The Deakin/Graeff hypothesis: Focus on serotonergic inhibition of panic

Evan D. Paul, Philip L. Johnson, Anantha Shekhar, Christopher A. Lowry

Research output: Contribution to journalReview articlepeer-review

41 Scopus citations

Abstract

The Deakin/Graeff hypothesis proposes that different subpopulations of serotonergic neurons through topographically organized projections to forebrain and brainstem structures modulate the response to acute and chronic stressors, and that dysfunction of these neurons increases vulnerability to affective and anxiety disorders, including panic disorder. We outline evidence supporting the existence of a serotonergic system originally discussed by Deakin/Graeff that is implicated in the inhibition of panic-like behavioral and physiological responses. Evidence supporting this panic inhibition system comes from the following observations: (1) serotonergic neurons located in the 'ventrolateral dorsal raphe nucleus' (DRVL) as well as the ventrolateral periaqueductal gray (VLPAG) inhibit dorsal periaqueductal gray-elicited panic-like responses; (2) chronic, but not acute, antidepressant treatment potentiates serotonin's panicolytic effect; (3) contextual fear activates a central nucleus of the amygdala-DRVL/VLPAG circuit implicated in mediating freezing and inhibiting panic-like escape behaviors; (4) DRVL/VLPAG serotonergic neurons are central chemoreceptors and modulate the behavioral and cardiorespiratory response to panicogenic agents such as sodium lactate and CO2. Implications of the panic inhibition system are discussed.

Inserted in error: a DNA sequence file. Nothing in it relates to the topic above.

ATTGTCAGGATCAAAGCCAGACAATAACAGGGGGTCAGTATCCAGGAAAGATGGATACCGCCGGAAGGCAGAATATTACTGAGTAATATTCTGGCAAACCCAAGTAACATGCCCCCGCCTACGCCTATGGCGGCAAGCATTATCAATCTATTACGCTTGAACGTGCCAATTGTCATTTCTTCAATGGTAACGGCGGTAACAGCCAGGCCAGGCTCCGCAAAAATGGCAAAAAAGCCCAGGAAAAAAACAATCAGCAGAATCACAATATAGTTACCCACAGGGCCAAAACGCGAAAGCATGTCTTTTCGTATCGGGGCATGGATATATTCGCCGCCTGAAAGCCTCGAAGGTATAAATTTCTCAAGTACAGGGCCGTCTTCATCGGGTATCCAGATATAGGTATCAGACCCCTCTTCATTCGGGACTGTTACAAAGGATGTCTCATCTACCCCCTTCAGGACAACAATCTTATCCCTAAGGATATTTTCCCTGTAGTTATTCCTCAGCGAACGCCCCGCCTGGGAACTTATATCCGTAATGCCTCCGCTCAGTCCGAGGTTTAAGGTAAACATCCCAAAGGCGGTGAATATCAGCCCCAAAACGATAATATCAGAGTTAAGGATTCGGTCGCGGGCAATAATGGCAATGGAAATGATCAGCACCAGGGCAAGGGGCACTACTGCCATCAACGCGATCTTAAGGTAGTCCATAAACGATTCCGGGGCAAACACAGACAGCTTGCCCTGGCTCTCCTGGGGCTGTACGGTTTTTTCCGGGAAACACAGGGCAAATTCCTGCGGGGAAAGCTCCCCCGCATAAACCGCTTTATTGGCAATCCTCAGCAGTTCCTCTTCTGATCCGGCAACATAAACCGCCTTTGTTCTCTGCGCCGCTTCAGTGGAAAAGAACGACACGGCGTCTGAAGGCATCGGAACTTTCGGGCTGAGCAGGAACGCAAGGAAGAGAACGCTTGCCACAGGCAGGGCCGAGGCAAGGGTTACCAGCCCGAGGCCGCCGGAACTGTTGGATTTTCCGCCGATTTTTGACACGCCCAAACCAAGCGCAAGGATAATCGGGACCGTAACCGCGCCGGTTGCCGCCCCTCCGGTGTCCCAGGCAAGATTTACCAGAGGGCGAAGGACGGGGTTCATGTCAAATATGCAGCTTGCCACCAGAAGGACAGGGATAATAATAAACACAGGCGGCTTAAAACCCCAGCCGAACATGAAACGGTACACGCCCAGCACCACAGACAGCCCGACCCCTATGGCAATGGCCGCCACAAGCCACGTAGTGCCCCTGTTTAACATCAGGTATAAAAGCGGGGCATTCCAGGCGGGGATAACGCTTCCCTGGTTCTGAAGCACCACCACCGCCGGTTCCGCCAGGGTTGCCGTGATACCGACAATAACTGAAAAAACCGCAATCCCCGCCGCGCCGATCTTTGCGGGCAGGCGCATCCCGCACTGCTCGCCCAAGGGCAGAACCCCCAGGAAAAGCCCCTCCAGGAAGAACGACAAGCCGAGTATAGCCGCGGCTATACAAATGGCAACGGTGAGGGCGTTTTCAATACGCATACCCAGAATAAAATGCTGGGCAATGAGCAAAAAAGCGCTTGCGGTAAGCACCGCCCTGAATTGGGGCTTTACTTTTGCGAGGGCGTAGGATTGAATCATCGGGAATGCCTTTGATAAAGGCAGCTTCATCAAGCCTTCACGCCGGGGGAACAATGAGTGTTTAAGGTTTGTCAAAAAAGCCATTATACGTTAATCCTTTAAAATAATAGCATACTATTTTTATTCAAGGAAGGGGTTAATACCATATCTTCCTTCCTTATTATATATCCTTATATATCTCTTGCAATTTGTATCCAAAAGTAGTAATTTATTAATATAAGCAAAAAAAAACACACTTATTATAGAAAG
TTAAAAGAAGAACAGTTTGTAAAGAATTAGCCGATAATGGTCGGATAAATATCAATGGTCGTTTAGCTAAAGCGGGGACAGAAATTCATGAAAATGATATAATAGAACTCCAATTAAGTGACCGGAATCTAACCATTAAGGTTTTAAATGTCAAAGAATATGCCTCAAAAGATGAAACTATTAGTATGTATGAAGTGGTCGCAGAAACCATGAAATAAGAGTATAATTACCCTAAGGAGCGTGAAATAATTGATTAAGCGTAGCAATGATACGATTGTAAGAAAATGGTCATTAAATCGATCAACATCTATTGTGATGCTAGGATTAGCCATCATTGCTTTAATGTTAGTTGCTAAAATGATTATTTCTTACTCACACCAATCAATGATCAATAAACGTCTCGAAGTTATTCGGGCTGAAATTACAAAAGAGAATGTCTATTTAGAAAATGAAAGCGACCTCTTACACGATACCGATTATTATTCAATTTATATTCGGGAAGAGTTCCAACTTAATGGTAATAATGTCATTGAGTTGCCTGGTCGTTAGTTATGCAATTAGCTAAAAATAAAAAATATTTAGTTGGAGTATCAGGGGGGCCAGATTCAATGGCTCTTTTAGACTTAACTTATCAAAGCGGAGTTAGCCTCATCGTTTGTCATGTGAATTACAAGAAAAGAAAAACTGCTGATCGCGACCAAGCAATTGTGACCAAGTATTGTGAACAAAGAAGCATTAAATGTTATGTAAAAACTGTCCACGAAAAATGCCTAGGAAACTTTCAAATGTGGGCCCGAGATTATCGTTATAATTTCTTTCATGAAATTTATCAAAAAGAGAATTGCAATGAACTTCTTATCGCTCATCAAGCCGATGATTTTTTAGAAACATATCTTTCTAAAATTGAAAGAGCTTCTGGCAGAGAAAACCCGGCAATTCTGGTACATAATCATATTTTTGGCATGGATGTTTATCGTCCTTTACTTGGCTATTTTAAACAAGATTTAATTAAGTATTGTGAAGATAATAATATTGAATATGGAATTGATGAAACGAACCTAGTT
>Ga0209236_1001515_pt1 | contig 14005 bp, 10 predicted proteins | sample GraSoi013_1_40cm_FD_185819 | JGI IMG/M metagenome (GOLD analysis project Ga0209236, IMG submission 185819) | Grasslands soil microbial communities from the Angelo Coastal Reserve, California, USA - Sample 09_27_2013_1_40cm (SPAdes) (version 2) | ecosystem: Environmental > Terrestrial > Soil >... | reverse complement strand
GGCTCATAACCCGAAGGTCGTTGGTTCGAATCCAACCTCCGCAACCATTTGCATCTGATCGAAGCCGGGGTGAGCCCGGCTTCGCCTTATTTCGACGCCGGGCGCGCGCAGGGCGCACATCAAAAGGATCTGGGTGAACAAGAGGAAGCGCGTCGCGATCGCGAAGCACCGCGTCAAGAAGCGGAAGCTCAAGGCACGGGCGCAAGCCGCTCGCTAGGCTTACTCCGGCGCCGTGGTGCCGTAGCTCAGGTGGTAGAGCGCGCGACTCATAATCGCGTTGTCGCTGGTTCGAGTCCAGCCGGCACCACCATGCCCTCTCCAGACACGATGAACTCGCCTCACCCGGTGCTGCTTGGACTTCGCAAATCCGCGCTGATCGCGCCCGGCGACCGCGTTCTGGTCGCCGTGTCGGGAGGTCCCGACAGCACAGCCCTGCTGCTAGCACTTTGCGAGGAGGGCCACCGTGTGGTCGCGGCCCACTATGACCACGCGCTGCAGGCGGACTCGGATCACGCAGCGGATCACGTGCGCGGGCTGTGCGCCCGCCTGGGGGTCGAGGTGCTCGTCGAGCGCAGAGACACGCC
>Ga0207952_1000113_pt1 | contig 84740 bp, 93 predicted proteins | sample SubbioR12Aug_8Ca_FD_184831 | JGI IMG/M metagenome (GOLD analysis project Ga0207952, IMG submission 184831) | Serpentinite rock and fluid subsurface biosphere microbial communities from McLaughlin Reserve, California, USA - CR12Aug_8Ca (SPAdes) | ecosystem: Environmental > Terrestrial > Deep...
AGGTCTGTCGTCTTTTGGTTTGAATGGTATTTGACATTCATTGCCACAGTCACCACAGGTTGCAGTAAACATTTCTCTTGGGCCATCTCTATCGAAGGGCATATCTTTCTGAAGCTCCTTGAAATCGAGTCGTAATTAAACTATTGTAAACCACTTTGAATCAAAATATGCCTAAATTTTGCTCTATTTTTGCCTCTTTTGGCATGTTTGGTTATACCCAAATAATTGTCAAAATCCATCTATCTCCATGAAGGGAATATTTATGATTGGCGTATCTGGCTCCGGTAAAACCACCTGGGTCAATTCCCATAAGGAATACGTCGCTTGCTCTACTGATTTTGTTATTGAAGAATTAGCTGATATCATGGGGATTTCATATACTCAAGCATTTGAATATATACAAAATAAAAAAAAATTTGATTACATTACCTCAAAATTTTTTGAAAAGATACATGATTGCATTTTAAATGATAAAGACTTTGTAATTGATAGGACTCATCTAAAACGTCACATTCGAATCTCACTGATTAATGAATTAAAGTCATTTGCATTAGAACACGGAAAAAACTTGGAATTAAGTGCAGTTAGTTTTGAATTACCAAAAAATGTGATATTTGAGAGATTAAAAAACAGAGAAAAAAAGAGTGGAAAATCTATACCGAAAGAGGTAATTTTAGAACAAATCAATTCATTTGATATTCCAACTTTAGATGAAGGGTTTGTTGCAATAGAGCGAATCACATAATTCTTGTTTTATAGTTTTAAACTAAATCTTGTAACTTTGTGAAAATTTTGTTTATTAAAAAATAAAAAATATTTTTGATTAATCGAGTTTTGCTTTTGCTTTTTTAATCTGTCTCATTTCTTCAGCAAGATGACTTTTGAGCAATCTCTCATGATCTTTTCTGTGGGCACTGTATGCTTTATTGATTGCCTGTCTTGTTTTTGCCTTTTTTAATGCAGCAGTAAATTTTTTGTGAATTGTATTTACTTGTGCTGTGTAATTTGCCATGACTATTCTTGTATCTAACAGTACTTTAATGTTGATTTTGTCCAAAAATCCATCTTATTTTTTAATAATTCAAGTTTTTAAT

Original languageEnglish (US)
Pages (from-to)379-396
Number of pages18
JournalNeuroscience and Biobehavioral Reviews
Volume46
Issue numberP3
DOIs
StatePublished - Oct 1 2014

Keywords

  • Acid-sensing ion channels
  • Amygdala
  • Carbon dioxide
  • Corticotropin-releasing hormone
  • Dorsal raphe nucleus
  • Panic attack
  • Panic disorder
  • Periaqueductal gray
  • Serotonin
  • Sodium lactate
  • Stress
  • TASK

ASJC Scopus subject areas

  • Behavioral Neuroscience
  • Cognitive Neuroscience
  • Neuropsychology and Physiological Psychology

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